Picture this: You’re a software developer turned entrepreneur.
You’ve created an app that can facilitate money transfers between people in New Zealand and Samoa, and want to start a business around this technology.
You go to the Companies Office website to incorporate your company. You have to provide details about the company’s directors and shareholders, but you don’t have to verify their identities. Easy.
You go to the bank to set up an account for the company. At this point you have to verify the identities of the company’s directors and shareholders.
The bank goes to town doing its due diligence on you, as under the Anti-Money Laundering and Countering the Financing of Terrorism (AML/CFT) Act, it will be in trouble if it turns out either you or your clients use you app to circulate money fraudulently.
Nervous about the nature of your business, it requires you to spend months talking it through the ins and outs of your technology and the work you’ve done with the Department of Internal Affairs to comply with the AML/CFT Act.
Next, you see your lawyer to patent your business idea, and go to your accountant to get tax advice.
Both are nervous. Under an extension (Phase 2) of the AML/CFT Act, from mid next year, they too will be caught out if you breach the Act.
They both seek legal advice, as they’re scared they’re shooting themselves in the foot doing business with you.
Meanwhile, you’re still waiting for your bank to let you open an account.
All this to-ing and fro-ing is taking time, preventing you from getting your product to market, and costing everyone involved a fortune.
While this is a hypothetical scenario, it is the very real consequence of an international regime aimed at cracking down on money laundering. The experiences of the cryptocurrency and money remittance firms interest.co.nz has written about, are living proof.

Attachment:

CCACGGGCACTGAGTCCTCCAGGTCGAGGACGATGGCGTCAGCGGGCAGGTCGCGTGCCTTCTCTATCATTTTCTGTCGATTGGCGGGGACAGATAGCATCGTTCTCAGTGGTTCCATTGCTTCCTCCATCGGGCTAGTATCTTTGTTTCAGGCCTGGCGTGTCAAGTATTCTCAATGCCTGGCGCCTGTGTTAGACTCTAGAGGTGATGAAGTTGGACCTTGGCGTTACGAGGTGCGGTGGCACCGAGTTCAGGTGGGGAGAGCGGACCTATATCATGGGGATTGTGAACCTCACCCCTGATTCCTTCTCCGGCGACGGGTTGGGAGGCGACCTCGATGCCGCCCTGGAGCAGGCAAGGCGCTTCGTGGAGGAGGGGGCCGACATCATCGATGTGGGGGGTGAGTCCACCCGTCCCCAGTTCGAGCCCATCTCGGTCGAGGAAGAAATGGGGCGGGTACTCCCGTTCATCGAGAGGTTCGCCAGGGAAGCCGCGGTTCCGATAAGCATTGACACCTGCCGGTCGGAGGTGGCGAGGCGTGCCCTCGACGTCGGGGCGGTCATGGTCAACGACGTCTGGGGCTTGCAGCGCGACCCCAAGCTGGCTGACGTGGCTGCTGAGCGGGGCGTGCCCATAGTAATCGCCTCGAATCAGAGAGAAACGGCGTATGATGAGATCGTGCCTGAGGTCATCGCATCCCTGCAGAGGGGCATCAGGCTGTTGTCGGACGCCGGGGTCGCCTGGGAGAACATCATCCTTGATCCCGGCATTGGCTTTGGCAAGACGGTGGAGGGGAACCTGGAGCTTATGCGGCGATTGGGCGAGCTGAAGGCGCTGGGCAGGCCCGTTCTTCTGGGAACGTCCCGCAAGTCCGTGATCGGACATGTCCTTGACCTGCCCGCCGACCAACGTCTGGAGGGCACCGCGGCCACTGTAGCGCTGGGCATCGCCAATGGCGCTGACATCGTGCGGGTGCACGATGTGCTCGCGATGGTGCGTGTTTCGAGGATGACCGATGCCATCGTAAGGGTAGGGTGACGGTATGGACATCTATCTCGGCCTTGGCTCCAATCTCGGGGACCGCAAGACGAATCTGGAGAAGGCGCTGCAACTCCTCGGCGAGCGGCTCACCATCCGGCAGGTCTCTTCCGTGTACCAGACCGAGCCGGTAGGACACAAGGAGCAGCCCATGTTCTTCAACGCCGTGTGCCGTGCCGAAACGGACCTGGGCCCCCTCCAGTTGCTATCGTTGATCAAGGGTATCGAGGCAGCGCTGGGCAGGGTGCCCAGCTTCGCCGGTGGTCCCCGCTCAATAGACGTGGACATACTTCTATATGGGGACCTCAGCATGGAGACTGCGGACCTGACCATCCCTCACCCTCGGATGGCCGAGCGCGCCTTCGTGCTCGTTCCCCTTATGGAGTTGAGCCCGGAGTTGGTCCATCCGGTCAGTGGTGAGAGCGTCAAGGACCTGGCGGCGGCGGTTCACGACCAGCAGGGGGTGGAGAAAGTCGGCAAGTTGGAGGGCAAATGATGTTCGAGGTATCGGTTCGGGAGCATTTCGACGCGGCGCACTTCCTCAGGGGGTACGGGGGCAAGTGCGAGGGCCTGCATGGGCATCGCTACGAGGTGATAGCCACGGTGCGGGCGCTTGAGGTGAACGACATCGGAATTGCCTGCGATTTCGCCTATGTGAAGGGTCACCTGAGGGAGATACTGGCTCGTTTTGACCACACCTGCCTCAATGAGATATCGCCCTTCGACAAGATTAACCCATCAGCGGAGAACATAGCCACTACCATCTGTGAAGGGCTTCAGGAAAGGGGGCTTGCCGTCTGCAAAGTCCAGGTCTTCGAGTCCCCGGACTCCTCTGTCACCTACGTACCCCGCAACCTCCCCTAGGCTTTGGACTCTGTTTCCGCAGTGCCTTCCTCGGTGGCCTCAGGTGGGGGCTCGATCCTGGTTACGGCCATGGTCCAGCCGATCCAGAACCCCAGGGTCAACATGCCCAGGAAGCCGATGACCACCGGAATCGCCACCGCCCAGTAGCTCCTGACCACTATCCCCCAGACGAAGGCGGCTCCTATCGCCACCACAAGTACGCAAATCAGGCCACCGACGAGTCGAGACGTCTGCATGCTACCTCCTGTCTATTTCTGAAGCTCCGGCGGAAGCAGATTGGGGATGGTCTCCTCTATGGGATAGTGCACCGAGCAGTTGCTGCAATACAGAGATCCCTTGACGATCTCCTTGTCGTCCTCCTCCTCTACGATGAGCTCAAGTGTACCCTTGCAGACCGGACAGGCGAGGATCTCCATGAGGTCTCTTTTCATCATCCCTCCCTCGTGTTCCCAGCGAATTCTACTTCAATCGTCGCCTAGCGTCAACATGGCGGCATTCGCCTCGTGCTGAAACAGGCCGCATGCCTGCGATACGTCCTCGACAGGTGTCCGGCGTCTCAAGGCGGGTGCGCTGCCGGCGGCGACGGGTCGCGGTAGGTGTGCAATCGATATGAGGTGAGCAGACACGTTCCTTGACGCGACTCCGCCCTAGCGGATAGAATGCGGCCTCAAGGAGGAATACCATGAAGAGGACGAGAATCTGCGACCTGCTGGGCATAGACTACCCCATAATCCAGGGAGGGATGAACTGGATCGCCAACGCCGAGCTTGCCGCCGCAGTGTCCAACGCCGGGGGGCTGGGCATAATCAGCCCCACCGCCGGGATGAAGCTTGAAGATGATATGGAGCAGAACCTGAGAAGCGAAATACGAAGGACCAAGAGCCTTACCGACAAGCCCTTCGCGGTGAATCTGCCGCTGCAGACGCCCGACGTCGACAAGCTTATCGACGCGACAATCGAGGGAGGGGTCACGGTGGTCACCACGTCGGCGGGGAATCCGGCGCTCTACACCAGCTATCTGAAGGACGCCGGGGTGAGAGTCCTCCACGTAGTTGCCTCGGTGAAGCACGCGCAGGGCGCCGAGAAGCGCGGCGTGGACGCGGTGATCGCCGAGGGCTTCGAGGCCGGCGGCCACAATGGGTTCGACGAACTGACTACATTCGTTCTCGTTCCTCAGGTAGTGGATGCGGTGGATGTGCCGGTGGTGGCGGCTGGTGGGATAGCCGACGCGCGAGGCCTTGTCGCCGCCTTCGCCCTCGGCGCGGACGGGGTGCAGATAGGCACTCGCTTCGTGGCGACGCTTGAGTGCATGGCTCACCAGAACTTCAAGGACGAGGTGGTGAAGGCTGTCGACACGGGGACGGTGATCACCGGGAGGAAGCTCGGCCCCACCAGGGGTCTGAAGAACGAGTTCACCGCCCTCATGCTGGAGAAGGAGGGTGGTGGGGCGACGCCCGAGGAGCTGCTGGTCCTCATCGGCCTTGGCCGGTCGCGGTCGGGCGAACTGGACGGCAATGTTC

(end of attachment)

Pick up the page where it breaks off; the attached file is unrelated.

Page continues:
Shifting the burden from reporting entities to the government
Yet both ANZ and Fiducia - a consultancy firm that specialises in AML/CFT compliance - believe there’s a way to streamline the admin, double-handling and stress AML/CFT reporting entities and their clients are under.
The pinch is, they want the government to lead the charge.
ANZ’s Head of Financial Crime Paula Milne suggests: “The Companies Office could work with RealMe (a government-backed electronic identity verification service for individuals) to verify the identities of the company directors and shareholders. To have maximum value, this centralised system would include partnerships, trusts and beneficiaries.”
Currently 316,137 New Zealanders have had their identities verified through RealMe, with 12 organisations, including the Electoral Commission, StudyLink and BNZ using this information.
Milne explains: “Customers could consent to their verified information being shared with reporting entities, meaning this information could be accessed directly from the repository, rather than from the customer.
“At the moment, customers may have to deal with multiple reporting entities (for example, bank, lawyer, accountant), so this means they’d only have to provide the information once.
“It also means that if they needed to change any of this information, it would only need to be done in one place, with a notification system alerting reporting entities to any changes.
“This would mean all entities would be vetted in a consistent and regulated way, lowering the risk of financial crime. It would also mean all information would be held in a central repository, lowering administration for both companies and reporting entities.”
Asked whether she’s confident the RealMe database is secure enough for there to be public buy-in, she says: “Building trust in the security of the databases will be important; however helping the public understand how they would benefit from a centralised repository will be equally crucial to getting buy-in.”
Milne says the government estimates $1.35 billion is laundered through legitimate New Zealand businesses each year through fraud and illegal drugs.
Fiducia CEO Claire Piper is all for the idea of digitalising people’s identities.
“That’s the sort of thing that could really streamline financial services for New Zealanders and provide a model for allowing non-residents to come in because that’s where the real discrimination’s happening.”
In her experience, risk adverse AML/CFT reporting entities (rightly or wrongly so) put businesses from China and the Pacific, and technology companies delivering traditional financial services through digital innovations, under extra scrutiny.
In addition, she says “AML requirements clash with existing common law principles” in that lawyers for example are meant to report suspicious transactions made by their clients, while honouring client privilege - their professional obligation to keep their clients’ information confidential.
Piper believes centralising information about people’s identities could go some way to preventing lawyers from getting into this sort of tight spot.
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